Wind Conditions: windy, we closed the lower part of the shutter because it was shivering.
Observation Start Time: 1am
Observation End Time: 2am
Summary: The first goal was to set up the telescope for the first time. We couldn’t make any photography due to the problems described below.
Objects Viewed: Arcturus, Jupiter
Problems Encountered: impossible to focus. For each viewed star, what should have been a single point was stretched out. Jupiter was fuzzy. We guess this is due to the alignment of the primary mirror. Can you send us the procedure to follow? Thank you.
Also, we didn’t dare to open the lower part of the shutter because of the wind. It was shivering. We let the upper part open to set up the telescope for next nights. After encountering the focusing problem, we closed everything.
Quentin “Dips” Thomas, Crew Astronomer,
Mathieu “Mitch” Vander Donckt, Crew Scientist and Journalist.
Weather: sunny, dry and hot
Temperature: around 30°C
Location: 12 S 0519938 4247631
Elevation: 1333 m
Duration: 120 min
Team: Damien Mertens (crew engineer), Elke Mergny (crew geologist), Quentin Thomas (crew astronomer)
– Geophysical survey of the area with a ground penetrating radar
– Telecommunication: installation of marking devices that use tools to cartography the sound beacons placed next to dangerous reliefs and hence, to construct a map of risk areas.
– Ground penetrating radar: 7 geophysical profiles collected (area of the survey=10000m²). 3D mapping will be established
– The installation of the marking device succeeded but the localisation system needs still to be adapted (see tomorrow’s EVA)
It is astonishing how the situation can deteriorate in a few hours. Being isolated, we cannot depend on external assistance. We need to rely on our own skills and training and have a blind trust in the abilities of our crewmates. That was proved during last day’s incidents, that we afterward named “the cowboy crisis”.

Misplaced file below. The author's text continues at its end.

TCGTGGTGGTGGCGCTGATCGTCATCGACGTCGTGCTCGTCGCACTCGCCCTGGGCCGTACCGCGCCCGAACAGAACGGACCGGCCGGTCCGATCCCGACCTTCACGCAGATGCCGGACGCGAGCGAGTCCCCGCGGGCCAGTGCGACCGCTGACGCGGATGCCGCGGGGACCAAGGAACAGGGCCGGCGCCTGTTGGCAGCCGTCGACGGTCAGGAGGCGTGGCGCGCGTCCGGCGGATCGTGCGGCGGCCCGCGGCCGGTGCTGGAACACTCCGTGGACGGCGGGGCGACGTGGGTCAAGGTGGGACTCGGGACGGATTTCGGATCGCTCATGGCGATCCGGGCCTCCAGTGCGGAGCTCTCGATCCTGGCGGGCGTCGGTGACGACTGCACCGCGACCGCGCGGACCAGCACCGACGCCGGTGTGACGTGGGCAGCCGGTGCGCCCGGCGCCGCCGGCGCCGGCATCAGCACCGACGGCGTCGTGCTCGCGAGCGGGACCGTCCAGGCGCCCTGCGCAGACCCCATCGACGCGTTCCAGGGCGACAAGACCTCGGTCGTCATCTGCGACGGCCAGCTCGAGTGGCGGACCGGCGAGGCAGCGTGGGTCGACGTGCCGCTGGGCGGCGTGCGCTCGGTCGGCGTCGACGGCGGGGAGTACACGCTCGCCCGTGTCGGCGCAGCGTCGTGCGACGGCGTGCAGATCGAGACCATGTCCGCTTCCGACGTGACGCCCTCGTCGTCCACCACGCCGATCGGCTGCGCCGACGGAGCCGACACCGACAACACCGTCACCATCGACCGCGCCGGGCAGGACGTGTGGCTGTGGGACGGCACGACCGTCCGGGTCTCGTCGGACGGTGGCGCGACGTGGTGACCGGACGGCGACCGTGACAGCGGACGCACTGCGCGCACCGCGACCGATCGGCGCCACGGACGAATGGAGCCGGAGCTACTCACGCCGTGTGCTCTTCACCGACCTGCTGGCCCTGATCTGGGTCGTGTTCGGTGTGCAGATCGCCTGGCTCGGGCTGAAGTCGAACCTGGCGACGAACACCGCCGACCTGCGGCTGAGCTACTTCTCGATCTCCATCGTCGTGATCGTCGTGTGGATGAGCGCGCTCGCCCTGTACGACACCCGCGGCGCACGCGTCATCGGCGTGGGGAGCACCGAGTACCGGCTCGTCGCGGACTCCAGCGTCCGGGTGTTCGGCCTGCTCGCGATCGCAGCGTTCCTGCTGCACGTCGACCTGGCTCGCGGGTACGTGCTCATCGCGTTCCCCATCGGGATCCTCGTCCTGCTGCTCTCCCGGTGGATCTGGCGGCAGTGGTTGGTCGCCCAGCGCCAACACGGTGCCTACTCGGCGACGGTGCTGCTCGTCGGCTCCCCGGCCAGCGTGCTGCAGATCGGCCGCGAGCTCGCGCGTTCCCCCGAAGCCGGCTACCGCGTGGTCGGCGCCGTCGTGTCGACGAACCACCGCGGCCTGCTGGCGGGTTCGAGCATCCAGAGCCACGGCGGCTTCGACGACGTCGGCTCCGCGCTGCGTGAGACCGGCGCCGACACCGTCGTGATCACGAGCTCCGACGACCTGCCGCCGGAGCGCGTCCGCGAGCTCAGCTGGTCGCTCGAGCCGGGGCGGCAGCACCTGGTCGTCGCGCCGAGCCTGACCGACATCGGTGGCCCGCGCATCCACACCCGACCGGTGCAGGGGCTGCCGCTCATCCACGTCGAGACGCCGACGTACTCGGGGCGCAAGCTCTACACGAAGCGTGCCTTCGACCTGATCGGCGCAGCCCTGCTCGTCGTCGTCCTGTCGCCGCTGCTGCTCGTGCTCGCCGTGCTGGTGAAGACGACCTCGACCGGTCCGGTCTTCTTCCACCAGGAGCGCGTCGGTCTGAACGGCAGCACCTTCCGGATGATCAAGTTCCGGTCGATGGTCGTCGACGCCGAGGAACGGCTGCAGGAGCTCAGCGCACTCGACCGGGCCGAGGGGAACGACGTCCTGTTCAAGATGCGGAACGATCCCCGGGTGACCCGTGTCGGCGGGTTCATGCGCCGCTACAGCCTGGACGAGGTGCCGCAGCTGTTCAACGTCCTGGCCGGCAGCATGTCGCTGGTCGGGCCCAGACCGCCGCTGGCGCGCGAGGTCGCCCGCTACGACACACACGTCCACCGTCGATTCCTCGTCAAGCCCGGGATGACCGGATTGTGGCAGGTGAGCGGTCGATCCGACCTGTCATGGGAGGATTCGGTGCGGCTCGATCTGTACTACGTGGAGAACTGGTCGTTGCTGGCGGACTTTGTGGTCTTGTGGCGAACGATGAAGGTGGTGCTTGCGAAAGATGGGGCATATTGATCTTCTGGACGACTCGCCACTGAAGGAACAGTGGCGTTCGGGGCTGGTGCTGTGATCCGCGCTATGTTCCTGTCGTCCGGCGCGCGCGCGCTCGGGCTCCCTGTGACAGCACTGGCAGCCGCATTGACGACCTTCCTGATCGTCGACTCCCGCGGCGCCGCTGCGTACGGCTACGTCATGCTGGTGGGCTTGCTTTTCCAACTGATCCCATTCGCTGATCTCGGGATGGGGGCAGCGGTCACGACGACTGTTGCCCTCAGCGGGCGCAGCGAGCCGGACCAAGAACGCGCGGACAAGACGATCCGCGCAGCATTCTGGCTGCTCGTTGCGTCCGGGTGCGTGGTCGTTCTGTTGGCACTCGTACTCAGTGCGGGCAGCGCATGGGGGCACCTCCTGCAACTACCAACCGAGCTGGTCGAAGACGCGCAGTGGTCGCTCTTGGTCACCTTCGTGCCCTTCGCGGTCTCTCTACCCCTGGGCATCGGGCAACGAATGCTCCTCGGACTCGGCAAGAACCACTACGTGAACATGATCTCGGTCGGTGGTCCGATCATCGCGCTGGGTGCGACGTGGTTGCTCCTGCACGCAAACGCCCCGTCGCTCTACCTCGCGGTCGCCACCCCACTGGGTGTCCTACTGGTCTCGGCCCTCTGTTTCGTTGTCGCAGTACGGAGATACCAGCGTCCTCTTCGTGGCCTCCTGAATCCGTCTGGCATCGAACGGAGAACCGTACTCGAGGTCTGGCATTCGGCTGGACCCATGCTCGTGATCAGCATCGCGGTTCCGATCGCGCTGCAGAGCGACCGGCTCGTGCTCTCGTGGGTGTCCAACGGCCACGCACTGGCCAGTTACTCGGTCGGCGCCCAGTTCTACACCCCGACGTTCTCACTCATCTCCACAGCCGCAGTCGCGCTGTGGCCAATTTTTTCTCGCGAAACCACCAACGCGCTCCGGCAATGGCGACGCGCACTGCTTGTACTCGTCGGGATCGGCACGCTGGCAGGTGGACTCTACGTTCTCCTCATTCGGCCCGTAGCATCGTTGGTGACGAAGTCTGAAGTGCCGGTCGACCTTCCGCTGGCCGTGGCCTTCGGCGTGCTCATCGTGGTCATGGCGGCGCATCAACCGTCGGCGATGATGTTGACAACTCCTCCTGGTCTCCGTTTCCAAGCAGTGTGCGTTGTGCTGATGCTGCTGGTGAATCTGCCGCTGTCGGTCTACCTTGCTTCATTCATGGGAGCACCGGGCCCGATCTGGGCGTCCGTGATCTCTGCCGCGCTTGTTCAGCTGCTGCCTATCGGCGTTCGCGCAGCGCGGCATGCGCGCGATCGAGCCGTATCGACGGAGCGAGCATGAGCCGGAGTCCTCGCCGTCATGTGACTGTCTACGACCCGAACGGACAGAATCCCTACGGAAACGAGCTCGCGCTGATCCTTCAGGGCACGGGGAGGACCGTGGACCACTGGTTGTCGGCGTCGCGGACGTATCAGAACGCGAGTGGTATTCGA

Sol 3 ended with the disappearance of two crew members. The dust storm that raged that night made any expedition to lead an emergency rescue, impossible. Besides, protocol forbids to go outside of the base at night, whatever happens. It is of course for our own safety, the lives of all the crew cannot be put at risk for an operation with such uncertain outcomes. However, it was thwarting to stay inside in such a time. We defined an area of search near the sector they were surveying the last time we had contact with them and decided to send one of Tarzan’s probes with an infrared camera. Due to the storm, it crashed into the Northern Rim, a mountain range north of the station. It was a risk to take, and worth it! On the last images send by the probe, we could see our two fellows sheltered at the base of the Rim.
A few hours and some minor incidents later, they were in the hands of “Coach”, which is not only our persecutor – I often hear cries of pain from the first floor when she “wants to make us more fit and healthy than when we were on Earth” with her workout – but is also our Health and Safety Officer. Tonight, we will use our only rations of fresh food to celebrate their return and the halfway through our stay on Mars. Tarzan and Patch told us how, after a weary night without sleep, they encountered cowboys. As you know, that’s impossible on Mars. I guess it was tiredness, the low visibility, and queer-shaped rocks. Or maybe they have gone crazy… We will see that in the following days.
Weather: sunny and windy
Temperature: around 25°C
Location: 12 S 4251500 518500
Duration: 140 min